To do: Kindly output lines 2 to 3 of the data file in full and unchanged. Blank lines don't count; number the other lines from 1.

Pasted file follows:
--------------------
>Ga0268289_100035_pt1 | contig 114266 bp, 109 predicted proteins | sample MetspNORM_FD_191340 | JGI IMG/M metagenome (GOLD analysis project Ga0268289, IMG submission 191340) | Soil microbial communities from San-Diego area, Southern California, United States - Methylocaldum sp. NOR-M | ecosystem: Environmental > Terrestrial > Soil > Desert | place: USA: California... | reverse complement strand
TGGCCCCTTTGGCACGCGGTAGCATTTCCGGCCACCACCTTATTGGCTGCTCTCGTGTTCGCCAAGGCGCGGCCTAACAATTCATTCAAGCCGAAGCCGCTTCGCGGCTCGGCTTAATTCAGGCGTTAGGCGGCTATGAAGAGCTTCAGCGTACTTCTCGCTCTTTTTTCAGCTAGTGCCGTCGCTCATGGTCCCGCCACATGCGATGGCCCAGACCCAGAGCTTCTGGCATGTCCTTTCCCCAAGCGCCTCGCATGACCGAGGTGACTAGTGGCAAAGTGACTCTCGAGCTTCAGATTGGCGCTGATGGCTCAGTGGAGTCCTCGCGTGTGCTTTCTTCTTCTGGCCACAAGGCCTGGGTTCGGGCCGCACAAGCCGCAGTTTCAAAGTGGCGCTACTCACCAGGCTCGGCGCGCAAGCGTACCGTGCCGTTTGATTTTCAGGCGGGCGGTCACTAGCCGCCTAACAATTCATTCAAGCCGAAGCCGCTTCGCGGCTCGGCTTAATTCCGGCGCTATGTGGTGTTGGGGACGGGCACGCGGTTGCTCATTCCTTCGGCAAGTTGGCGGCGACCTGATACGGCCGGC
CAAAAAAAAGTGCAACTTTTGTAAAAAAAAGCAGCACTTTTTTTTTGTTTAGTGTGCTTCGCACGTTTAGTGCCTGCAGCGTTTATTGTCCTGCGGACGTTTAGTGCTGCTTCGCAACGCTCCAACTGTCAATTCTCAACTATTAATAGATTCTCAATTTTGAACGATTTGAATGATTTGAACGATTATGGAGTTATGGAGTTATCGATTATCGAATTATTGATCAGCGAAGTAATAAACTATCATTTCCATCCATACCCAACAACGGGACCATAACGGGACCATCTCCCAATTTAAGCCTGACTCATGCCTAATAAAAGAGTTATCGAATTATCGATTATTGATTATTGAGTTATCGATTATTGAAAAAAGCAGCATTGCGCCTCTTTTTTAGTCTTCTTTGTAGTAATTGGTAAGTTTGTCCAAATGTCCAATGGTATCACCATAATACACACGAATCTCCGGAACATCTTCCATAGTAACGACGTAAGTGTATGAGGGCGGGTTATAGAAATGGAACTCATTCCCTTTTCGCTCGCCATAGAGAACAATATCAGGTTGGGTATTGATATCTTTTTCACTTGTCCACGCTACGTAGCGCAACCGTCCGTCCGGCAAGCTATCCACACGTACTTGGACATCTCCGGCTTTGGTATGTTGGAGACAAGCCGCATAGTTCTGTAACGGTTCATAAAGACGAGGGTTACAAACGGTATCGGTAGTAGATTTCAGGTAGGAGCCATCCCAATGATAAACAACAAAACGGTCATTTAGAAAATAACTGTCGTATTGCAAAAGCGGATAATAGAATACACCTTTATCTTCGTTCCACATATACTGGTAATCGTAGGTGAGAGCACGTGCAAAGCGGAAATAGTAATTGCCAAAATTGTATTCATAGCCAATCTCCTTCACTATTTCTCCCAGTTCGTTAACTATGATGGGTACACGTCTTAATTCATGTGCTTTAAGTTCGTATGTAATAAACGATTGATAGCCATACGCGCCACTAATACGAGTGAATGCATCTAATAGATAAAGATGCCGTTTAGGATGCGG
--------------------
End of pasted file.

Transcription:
TGGCCCCTTTGGCACGCGGTAGCATTTCCGGCCACCACCTTATTGGCTGCTCTCGTGTTCGCCAAGGCGCGGCCTAACAATTCATTCAAGCCGAAGCCGCTTCGCGGCTCGGCTTAATTCAGGCGTTAGGCGGCTATGAAGAGCTTCAGCGTACTTCTCGCTCTTTTTTCAGCTAGTGCCGTCGCTCATGGTCCCGCCACATGCGATGGCCCAGACCCAGAGCTTCTGGCATGTCCTTTCCCCAAGCGCCTCGCATGACCGAGGTGACTAGTGGCAAAGTGACTCTCGAGCTTCAGATTGGCGCTGATGGCTCAGTGGAGTCCTCGCGTGTGCTTTCTTCTTCTGGCCACAAGGCCTGGGTTCGGGCCGCACAAGCCGCAGTTTCAAAGTGGCGCTACTCACCAGGCTCGGCGCGCAAGCGTACCGTGCCGTTTGATTTTCAGGCGGGCGGTCACTAGCCGCCTAACAATTCATTCAAGCCGAAGCCGCTTCGCGGCTCGGCTTAATTCCGGCGCTATGTGGTGTTGGGGACGGGCACGCGGTTGCTCATTCCTTCGGCAAGTTGGCGGCGACCTGATACGGCCGGC
CAAAAAAAAGTGCAACTTTTGTAAAAAAAAGCAGCACTTTTTTTTTGTTTAGTGTGCTTCGCACGTTTAGTGCCTGCAGCGTTTATTGTCCTGCGGACGTTTAGTGCTGCTTCGCAACGCTCCAACTGTCAATTCTCAACTATTAATAGATTCTCAATTTTGAACGATTTGAATGATTTGAACGATTATGGAGTTATGGAGTTATCGATTATCGAATTATTGATCAGCGAAGTAATAAACTATCATTTCCATCCATACCCAACAACGGGACCATAACGGGACCATCTCCCAATTTAAGCCTGACTCATGCCTAATAAAAGAGTTATCGAATTATCGATTATTGATTATTGAGTTATCGATTATTGAAAAAAGCAGCATTGCGCCTCTTTTTTAGTCTTCTTTGTAGTAATTGGTAAGTTTGTCCAAATGTCCAATGGTATCACCATAATACACACGAATCTCCGGAACATCTTCCATAGTAACGACGTAAGTGTATGAGGGCGGGTTATAGAAATGGAACTCATTCCCTTTTCGCTCGCCATAGAGAACAATATCAGGTTGGGTATTGATATCTTTTTCACTTGTCCACGCTACGTAGCGCAACCGTCCGTCCGGCAAGCTATCCACACGTACTTGGACATCTCCGGCTTTGGTATGTTGGAGACAAGCCGCATAGTTCTGTAACGGTTCATAAAGACGAGGGTTACAAACGGTATCGGTAGTAGATTTCAGGTAGGAGCCATCCCAATGATAAACAACAAAACGGTCATTTAGAAAATAACTGTCGTATTGCAAAAGCGGATAATAGAATACACCTTTATCTTCGTTCCACATATACTGGTAATCGTAGGTGAGAGCACGTGCAAAGCGGAAATAGTAATTGCCAAAATTGTATTCATAGCCAATCTCCTTCACTATTTCTCCCAGTTCGTTAACTATGATGGGTACACGTCTTAATTCATGTGCTTTAAGTTCGTATGTAATAAACGATTGATAGCCATACGCGCCACTAATACGAGTGAATGCATCTAATAGATAAAGATGCCGTTTAGGATGCGG